Those interviewed had a generally positive attitude towards how the restrictions have been implemented. However, the impact of the pandemic, including the global economic shock, in conjunction with underlying problems in the economy mean that livelihoods remain precarious. Until some restrictions were lifted in August, even the most basic employment opportunities had dried up. While income-generating opportunities have improved subsequently, and people are clearly more positive in terms of their outlook for the future, most households interviewed remain dependent on some form of external assistance and express an on-going worry that this assistance will end. A number have disposed of productive assets to survive over the previous months, which will have a continued negative impact on them going forward.
People lack access to the most basic needs such as adequate food, health care and education, though the re-opening of schools is seen in a positive light. Women have been disproportionately affected by changes in food availability, workload and domestic tensions, though in some isolated instances there are examples of men taking on more caring responsibilities. Respondents look for support in terms of cash transfers to help meet immediate needs and in the longer term to reconstruct their livelihoods.
In Bangladesh, the first three known cases of Covid-19 were reported on 8 March 2020. On 22 March, a 10-day shutdown effective from the 26th of the month was declared. Subsequently the government asked the army to enforce social distancing strictly, with teams of soldiers deployed across the country, leaving the streets empty in the capital Dhaka and most roadside shops closed.
Bangladesh exemplifies the triple blow that many countries have suffered from Covid-19:
- domestic slowdown caused by the disease and the efforts to contain its spread;
- a sharp decline in exports, and
- a drop in remittances
In this brief, we report on the experiences of a number of people in Dhaka and Chattogram on the impact of the pandemic and the subsequent response. All are currently included on Concern Worldwide’s Improving the Lives of the Urban Extreme Poor (ILUEP) livelihood programme which is funded by Irish Aid.
By 21 August, there were 1,969 confirmed cases of Covid-19 in Sierra Leone and 69 deaths, however there is a sense these figures may underestimate the scale of the pandemic.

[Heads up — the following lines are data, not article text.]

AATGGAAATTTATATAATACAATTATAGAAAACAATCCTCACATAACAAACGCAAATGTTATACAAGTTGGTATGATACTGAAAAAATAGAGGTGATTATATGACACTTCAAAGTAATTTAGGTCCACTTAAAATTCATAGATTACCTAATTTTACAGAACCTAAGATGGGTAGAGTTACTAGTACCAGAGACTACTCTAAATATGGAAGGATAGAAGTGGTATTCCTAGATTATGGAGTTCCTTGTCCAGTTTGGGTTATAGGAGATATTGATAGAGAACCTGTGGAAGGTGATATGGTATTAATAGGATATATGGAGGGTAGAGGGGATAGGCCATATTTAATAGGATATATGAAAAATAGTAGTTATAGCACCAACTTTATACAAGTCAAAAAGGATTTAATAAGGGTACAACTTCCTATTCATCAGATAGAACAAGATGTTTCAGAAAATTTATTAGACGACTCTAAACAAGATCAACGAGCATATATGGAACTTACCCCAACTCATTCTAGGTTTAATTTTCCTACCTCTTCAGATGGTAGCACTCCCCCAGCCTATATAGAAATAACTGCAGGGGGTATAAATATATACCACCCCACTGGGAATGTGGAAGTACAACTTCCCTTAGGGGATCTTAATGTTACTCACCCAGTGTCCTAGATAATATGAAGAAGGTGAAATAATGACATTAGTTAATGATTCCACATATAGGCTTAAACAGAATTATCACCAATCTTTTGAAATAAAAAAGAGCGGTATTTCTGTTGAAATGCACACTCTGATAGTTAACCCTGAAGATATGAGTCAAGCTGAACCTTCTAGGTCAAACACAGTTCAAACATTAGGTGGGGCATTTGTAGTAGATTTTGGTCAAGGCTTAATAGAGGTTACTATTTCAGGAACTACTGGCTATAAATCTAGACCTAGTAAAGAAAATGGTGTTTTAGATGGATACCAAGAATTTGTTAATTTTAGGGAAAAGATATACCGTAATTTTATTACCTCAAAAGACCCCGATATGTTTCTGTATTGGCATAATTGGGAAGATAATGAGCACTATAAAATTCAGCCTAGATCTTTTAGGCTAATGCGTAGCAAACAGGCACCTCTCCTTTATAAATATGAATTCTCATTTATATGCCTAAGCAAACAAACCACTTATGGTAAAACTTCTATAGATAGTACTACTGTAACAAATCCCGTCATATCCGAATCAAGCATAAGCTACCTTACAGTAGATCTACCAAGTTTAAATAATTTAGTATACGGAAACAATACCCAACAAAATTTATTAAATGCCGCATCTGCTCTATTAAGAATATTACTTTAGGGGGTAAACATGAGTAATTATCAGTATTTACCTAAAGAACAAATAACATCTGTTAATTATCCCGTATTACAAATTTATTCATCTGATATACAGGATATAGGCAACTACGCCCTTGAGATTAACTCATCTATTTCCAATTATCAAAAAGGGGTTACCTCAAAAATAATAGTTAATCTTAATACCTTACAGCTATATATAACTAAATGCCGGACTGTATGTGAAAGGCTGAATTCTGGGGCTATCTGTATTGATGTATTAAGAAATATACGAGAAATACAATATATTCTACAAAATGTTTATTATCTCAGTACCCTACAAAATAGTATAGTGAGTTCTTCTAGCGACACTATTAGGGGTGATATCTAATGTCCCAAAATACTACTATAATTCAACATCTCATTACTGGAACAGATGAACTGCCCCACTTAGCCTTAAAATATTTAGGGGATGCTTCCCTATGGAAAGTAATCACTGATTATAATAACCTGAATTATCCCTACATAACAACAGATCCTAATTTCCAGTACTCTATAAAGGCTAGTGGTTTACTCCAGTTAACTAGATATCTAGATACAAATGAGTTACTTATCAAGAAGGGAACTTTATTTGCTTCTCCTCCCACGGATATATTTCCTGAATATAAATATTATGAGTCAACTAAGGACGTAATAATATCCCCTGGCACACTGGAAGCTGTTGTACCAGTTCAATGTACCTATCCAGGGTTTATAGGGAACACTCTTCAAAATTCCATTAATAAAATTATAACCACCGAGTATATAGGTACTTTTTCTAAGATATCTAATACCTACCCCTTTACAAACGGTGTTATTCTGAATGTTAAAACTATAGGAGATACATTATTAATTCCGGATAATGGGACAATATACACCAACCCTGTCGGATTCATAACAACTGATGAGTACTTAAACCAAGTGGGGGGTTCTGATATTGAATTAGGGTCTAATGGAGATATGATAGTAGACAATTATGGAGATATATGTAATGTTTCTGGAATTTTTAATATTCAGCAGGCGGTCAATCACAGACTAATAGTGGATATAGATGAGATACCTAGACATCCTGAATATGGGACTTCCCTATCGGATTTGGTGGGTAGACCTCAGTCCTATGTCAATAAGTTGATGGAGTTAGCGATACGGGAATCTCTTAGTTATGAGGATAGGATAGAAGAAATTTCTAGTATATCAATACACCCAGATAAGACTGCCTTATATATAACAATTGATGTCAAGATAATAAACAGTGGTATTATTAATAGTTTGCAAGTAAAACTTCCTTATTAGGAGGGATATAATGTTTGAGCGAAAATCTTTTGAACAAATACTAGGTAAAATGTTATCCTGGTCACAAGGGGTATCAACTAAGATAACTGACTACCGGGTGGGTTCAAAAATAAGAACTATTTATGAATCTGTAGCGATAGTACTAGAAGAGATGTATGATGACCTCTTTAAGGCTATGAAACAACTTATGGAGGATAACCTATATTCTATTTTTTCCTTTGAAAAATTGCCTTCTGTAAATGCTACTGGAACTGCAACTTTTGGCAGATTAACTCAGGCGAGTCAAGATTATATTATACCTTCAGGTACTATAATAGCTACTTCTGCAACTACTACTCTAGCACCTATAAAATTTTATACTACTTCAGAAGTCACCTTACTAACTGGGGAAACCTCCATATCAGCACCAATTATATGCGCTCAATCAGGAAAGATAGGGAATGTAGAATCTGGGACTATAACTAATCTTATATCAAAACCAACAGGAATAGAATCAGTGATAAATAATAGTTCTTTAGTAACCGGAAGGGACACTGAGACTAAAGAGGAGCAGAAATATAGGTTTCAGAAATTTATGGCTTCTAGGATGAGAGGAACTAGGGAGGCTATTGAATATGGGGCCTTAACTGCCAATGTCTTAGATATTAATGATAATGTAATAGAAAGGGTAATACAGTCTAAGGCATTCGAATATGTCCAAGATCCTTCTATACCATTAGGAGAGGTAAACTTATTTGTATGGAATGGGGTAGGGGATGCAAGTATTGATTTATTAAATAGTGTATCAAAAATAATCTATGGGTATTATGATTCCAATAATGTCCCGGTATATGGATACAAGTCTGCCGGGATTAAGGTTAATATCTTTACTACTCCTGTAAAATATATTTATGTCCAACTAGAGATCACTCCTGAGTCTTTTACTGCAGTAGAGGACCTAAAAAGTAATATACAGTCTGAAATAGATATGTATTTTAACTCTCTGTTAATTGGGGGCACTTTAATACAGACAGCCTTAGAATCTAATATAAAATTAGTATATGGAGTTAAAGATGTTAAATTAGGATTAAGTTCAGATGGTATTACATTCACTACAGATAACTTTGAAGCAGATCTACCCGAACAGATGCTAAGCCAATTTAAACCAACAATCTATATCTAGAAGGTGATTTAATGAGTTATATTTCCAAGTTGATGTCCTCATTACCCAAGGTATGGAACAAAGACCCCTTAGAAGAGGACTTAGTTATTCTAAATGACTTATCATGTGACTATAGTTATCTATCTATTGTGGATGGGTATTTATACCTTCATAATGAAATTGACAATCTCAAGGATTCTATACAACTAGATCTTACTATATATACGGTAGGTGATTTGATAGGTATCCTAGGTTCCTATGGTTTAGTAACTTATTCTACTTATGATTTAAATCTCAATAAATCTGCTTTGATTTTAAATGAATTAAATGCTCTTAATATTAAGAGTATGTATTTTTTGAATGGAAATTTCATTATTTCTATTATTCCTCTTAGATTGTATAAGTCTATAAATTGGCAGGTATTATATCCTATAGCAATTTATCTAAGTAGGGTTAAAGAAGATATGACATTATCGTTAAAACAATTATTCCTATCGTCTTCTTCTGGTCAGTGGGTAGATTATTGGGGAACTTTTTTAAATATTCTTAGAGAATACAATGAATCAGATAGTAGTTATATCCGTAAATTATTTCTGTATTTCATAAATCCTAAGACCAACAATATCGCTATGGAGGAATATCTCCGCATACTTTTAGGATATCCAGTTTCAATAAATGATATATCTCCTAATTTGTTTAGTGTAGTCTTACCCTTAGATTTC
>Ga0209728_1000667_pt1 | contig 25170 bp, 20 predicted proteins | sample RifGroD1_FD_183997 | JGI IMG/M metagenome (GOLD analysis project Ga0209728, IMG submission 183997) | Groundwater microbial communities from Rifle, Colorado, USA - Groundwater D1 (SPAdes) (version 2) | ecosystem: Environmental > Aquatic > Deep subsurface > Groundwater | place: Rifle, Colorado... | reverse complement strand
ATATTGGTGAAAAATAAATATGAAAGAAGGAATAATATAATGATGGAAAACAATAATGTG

The Sierra Leone Government has implemented what is generally perceived as a well-organised national response. Schools were officially closed on 31 March, and other actions included a series of short three-day lockdowns since early April, limitations on inter-district travel (subsequently lifted), a curfew (currently in place from 11 in the evening to six in the morning), and the compulsory wearing of facemasks since 1 June. On 10 July, as part of a partial lifting of restrictions, the president announced that places of worship could reopen and from 13 July, that air travel could resume. Exam classes returned to school on 1 July for four weeks, and schools in general will re-open on 5th October 2020.
However, the pandemic is considered to be compounding an economic situation already severely affected by currency depreciation and rampant inflation, with a drop in external and internal demand curtailing economic activity, and containment measures disrupting domestic supply chains and leading to bottlenecks in the transportation of agricultural products. Prices of major food commodities have risen well above their long-term average, and a potential reduction in domestic agricultural production, given a below-average rainfall forecast, in the coming season could lead to further food price increases.
In this Brief, we examine how the response to Covid-19 in Sierra Leone has affected some of the poorest households in terms of their food security, livelihoods, access to basic health services and the longer-term impacts on children’s education in locations where Concern Worldwide works.
Download Sierra Leone report
This research has been supported by several donors including the Irish Government and the European Union. All opinions expressed are those of the authors. The views expressed herein should not be taken, in any way, to reflect the official opinion of the Irish Government or the European Union.
Gender and Covid-19
This paper takes a look at the global evidence on the gendered impact of Covid-19. It includes Concern’s multi-country quantitative research carried out with the Alliance 2015 in 23 countries as well as findings from Concern’s qualitative research in Sierra Leone, Bangladesh, Somalia and Malawi that took place in four rounds between June and September 2020.
The paper finds that while some of the immediate impacts have started to improve as restrictions have eased, many will have lifelong impacts on those that have been hardest hit.
Gender Based Violence (GBV) in all its forms, including intimate partner violence, teenage pregnancies, child marriage and school drop outs are likely to influence the opportunities of those most affected, disproportionately women and girls.
The stresses and strains of the economic shock that Covid-19 has brought combined with rigid concepts of masculinity have amplified existing inequitable gender norms, particularly around the division of labour and GBV.
This has only highlighted further that the foundation of inequitable and discriminatory norms and practices at national, community and interpersonal levels need to be firmly dismantled.
The paper includes a set of cross sectoral recommendations to address some of these challenges.